By Shuli Ren

FOR FACTORIES to reopen, people to get back to work and the coronavirus to stop spreading, China needs tens of millions of face masks each day. And yet the country’s sprawling bureaucracy is sending out mixed messages about its ability to provide them. The repercussions have been felt even in Hong Kong, where throngs of panicked shoppers cleared the shelves of masks and, more perplexingly, toilet paper last week.

The world’s biggest mask producer is facing a severe shortage. Even running at full capacity, China can make only 20 million a day, nowhere close to meeting the needs of the 776 million who are slowly returning to work. As for prized surgical and N95 masks (which provide even more coverage), China can produce only about 2.2 million and 600,000 daily. The country has roughly 12 million medical professionals.

In the last week of January, China had to purchase more than 56 million masks from overseas, the government said. Apple supplier Hon Hai Precision Industry Co. took matters into its own hands when it started to make masks for employees at its flagship factory in Shenzhen.

Once again, China’s bureaucrats have proven their incompetence, starting with the government of Hubei province, whose slow response accelerated the viral spread in the first place.

Even under lockdown, Hubei of all provinces shouldn’t be this short of protective medical gear. Xiantao, a provincial city there, is a major industrial hub for the non-woven products used in surgical masks. But last week, local officials told producers that unless their goods have been cleared for sale within China, factories can’t reopen until Feb. 14.

This has created a social uproar. Many of these masks aren’t cleared for sale in the mainland because they’re exported. These businesses often lack domestic licenses precisely for this reason. Within days, the provincial government had to reverse course, because the proposed regulation would have shut down roughly half of Xiantao’s production capacity.

In the manufacturing hub of Guangdong, meanwhile, officials went into overdrive, encouraging local businesses to switch to mask production by offering generous subsidies. Companies that purchased production lines and got online by Feb. 7 received as much as 80% in rebates from the government; those meeting a Feb. 20 deadline can have up to half of their equipment costs paid for.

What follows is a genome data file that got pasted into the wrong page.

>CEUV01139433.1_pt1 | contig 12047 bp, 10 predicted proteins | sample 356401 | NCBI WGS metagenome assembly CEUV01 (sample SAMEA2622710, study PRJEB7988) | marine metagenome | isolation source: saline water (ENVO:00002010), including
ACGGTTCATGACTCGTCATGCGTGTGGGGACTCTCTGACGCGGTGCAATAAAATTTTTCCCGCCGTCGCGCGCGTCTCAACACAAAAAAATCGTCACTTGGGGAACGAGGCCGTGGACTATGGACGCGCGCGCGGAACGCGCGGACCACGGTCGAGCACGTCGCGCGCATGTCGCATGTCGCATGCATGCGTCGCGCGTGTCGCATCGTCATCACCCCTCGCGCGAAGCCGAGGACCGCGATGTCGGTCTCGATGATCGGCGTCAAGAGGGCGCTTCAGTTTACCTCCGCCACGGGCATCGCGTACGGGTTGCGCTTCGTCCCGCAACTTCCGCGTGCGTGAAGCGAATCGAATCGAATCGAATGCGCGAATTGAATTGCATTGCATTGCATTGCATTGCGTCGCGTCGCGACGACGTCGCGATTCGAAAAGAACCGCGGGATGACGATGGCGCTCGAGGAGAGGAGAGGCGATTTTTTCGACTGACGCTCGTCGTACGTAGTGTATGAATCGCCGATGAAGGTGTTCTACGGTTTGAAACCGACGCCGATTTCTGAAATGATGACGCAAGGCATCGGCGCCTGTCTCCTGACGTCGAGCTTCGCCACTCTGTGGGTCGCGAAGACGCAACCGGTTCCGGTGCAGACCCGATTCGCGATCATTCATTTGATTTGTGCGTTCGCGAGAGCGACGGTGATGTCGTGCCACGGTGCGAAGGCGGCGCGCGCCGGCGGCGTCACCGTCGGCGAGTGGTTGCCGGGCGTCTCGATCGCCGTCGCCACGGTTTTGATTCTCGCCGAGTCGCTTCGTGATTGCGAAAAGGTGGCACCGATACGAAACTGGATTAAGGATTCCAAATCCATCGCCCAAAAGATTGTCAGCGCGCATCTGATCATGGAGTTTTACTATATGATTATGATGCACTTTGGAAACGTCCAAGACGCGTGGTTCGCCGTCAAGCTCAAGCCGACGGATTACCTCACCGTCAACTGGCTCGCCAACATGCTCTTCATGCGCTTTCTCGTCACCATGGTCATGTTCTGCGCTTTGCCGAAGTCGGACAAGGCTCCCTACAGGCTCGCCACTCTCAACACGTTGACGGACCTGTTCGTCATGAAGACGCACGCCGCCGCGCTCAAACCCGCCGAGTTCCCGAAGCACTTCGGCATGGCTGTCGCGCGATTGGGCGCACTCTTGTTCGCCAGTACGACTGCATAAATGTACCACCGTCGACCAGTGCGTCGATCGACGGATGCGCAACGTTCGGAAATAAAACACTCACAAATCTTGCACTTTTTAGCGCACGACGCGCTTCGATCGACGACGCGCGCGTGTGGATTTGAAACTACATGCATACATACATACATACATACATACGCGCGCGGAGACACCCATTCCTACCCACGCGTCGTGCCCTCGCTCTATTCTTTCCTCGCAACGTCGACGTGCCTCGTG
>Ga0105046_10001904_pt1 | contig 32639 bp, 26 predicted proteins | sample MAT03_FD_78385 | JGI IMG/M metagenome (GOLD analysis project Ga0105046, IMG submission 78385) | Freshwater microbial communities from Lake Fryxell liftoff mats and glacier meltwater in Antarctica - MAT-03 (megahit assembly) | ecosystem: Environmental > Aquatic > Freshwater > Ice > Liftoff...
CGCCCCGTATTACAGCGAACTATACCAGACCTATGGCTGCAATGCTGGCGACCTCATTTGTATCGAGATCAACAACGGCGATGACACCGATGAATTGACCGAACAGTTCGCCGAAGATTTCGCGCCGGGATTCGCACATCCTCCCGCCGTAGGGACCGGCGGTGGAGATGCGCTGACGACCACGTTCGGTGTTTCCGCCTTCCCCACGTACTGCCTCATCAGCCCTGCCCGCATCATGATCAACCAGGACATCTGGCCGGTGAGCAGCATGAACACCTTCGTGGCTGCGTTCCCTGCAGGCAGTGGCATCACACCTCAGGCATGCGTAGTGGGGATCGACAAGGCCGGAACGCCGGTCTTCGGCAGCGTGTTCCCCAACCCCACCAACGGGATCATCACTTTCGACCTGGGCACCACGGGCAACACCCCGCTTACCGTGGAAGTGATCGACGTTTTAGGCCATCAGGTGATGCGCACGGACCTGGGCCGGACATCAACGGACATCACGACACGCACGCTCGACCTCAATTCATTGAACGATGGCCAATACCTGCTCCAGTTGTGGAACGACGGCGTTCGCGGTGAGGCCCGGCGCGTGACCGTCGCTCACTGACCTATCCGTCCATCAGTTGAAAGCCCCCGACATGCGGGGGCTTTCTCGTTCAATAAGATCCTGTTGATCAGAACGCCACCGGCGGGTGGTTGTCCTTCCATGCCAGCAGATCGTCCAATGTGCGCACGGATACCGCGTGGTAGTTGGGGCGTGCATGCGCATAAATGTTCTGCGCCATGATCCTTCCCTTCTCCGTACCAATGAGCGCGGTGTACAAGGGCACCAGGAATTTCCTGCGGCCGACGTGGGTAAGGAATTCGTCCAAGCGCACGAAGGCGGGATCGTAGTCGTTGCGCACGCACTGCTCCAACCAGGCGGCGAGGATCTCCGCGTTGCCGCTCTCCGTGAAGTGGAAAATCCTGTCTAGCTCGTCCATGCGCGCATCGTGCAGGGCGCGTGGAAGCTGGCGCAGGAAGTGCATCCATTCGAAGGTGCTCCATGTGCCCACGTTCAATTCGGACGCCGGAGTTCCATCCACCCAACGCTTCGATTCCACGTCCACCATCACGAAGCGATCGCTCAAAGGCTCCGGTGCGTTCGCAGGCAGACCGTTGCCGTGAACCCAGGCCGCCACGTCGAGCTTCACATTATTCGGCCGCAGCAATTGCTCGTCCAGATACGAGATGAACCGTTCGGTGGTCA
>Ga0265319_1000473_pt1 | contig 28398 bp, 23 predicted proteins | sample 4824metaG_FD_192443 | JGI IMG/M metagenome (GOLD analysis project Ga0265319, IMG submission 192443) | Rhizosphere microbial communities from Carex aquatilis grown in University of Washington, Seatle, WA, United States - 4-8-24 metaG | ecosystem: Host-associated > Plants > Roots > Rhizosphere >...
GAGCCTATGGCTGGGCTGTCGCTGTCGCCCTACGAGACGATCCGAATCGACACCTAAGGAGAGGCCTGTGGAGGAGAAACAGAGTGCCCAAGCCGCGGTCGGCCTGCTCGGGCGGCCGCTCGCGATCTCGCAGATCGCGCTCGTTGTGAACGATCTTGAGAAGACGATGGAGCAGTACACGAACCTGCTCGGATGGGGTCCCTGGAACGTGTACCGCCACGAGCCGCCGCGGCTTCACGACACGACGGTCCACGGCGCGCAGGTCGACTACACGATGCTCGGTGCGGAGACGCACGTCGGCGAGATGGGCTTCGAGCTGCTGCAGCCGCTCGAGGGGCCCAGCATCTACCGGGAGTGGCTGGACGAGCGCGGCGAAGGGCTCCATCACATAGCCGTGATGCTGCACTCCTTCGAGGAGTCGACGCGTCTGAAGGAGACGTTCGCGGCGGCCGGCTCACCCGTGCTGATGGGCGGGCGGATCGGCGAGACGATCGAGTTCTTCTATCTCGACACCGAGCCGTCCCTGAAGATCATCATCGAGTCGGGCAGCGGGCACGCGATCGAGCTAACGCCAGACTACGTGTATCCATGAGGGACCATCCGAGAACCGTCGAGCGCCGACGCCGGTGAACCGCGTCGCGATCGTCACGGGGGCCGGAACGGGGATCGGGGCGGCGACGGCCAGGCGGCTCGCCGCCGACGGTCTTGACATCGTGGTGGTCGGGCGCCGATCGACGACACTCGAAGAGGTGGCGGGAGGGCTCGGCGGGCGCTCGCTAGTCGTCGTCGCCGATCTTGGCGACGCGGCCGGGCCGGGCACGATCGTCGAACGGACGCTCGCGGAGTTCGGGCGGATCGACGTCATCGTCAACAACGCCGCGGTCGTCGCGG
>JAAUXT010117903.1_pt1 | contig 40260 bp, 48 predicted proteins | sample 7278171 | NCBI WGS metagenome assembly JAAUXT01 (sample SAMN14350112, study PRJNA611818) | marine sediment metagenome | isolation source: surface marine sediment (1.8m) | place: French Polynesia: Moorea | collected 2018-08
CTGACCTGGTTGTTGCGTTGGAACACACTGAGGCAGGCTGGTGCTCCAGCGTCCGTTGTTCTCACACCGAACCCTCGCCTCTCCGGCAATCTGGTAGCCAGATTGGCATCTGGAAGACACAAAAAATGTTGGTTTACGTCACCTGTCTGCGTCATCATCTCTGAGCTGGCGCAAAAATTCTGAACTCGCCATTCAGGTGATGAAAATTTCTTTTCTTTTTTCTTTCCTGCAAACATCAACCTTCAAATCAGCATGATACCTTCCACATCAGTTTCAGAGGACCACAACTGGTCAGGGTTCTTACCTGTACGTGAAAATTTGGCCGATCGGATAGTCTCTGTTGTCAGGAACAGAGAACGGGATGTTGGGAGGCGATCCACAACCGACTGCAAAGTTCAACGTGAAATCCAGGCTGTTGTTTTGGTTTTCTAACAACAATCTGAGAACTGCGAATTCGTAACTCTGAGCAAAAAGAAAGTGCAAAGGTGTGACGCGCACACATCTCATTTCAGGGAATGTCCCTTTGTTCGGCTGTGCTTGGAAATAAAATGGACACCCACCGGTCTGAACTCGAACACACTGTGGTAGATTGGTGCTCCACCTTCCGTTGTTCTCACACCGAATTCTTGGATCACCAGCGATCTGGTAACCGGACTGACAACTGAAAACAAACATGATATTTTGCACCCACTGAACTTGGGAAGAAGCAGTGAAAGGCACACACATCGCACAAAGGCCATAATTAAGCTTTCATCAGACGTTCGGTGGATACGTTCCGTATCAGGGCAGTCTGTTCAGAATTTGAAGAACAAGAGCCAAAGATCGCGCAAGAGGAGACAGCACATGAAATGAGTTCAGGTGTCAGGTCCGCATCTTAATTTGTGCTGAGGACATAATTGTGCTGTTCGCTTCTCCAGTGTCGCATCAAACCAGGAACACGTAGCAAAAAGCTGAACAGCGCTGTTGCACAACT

It’s no surprise that companies are now making masks, including automakers such as BYD Co. and Guangzhou Automobile Group Co. But this shift has stoked its own form of panic. When China’s fourth-largest tissue-paper brand, Guangdong-based C&S Paper Co., said it purchased five production lines with a daily capacity of about 350,000 masks, speculation was rife on social media about possible disruption to the paper-goods supply chain. This helps explain why Hong Kong had a toilet-paper run last week: The likes of C&S might just be too busy making surgical masks.

Judging by how well the stock market is doing, it seems global investors have learned to forgive China. Many have argued that, of all countries, China with its centralized command system can weather this epidemic better than others.

The reality is a lot murkier. We have one province so bogged down by licensing issues that its much-needed factories are lying fallow; another whose overly generous subsidies could be providing the wrong incentives and inadvertently stoking consumer panic. As it turns out, China’s bureaucracy is a lot less efficient than we imagined. Don’t be surprised if we see a diaper run, too. Even those manufacturers have switched to making masks.